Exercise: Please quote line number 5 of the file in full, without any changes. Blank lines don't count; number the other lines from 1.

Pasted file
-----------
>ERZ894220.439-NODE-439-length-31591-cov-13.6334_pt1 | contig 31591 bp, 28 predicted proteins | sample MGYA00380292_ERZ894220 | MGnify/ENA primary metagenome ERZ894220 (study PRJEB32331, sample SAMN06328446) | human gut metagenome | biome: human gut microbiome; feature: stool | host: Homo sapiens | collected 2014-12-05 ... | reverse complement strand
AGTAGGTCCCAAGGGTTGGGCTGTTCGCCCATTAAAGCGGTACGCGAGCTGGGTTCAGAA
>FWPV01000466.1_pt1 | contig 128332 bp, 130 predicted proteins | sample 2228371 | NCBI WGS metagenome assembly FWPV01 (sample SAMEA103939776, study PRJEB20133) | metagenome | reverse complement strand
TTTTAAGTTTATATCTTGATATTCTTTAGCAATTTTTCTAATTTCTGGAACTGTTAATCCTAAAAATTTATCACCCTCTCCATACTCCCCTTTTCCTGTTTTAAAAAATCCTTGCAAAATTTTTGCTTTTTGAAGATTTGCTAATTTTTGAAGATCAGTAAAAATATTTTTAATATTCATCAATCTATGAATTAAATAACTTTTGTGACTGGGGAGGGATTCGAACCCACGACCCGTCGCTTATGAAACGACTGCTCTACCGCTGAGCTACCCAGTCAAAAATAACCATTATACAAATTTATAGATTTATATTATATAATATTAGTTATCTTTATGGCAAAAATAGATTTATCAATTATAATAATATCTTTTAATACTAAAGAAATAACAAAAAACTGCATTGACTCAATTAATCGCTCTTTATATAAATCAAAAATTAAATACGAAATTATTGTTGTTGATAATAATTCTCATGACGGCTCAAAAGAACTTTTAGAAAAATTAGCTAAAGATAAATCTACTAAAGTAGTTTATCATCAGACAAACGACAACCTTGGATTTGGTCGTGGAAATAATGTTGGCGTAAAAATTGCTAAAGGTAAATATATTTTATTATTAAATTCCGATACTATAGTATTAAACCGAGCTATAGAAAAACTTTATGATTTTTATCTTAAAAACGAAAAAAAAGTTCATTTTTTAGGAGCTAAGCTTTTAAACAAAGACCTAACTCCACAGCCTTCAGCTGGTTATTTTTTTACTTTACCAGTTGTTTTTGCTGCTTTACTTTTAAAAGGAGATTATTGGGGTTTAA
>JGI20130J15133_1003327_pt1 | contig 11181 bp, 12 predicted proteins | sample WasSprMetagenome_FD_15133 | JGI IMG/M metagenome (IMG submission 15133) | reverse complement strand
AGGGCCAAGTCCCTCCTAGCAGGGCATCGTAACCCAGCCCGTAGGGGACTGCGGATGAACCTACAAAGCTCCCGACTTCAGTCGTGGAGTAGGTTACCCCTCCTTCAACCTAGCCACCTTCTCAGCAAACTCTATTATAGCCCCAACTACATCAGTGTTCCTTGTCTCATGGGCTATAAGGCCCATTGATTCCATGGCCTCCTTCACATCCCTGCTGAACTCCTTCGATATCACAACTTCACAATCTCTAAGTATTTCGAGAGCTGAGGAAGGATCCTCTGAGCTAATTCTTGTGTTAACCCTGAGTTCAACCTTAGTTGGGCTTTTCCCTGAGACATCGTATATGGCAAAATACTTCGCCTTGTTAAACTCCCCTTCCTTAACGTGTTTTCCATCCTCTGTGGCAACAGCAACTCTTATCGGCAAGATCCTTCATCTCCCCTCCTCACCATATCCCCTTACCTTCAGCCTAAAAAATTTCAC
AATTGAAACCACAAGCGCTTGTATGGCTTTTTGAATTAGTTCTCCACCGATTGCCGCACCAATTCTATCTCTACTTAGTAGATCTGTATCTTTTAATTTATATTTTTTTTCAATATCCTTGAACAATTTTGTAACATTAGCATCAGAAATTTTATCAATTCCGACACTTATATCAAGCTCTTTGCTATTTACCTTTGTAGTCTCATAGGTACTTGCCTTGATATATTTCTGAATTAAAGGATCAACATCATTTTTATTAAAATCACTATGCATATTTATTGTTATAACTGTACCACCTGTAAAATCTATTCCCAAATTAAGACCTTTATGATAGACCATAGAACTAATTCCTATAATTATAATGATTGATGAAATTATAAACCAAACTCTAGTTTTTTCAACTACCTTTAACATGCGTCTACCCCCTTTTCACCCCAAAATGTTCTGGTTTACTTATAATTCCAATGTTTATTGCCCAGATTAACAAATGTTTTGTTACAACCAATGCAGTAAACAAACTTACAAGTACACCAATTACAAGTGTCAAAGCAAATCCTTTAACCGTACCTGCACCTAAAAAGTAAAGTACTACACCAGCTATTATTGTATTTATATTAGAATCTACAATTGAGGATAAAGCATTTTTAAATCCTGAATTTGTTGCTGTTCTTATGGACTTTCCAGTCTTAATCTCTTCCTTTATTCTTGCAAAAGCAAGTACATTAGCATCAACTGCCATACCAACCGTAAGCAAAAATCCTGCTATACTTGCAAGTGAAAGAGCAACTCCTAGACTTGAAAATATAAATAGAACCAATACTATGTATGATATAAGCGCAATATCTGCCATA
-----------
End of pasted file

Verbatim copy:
>JGI20130J15133_1003327_pt1 | contig 11181 bp, 12 predicted proteins | sample WasSprMetagenome_FD_15133 | JGI IMG/M metagenome (IMG submission 15133) | reverse complement strand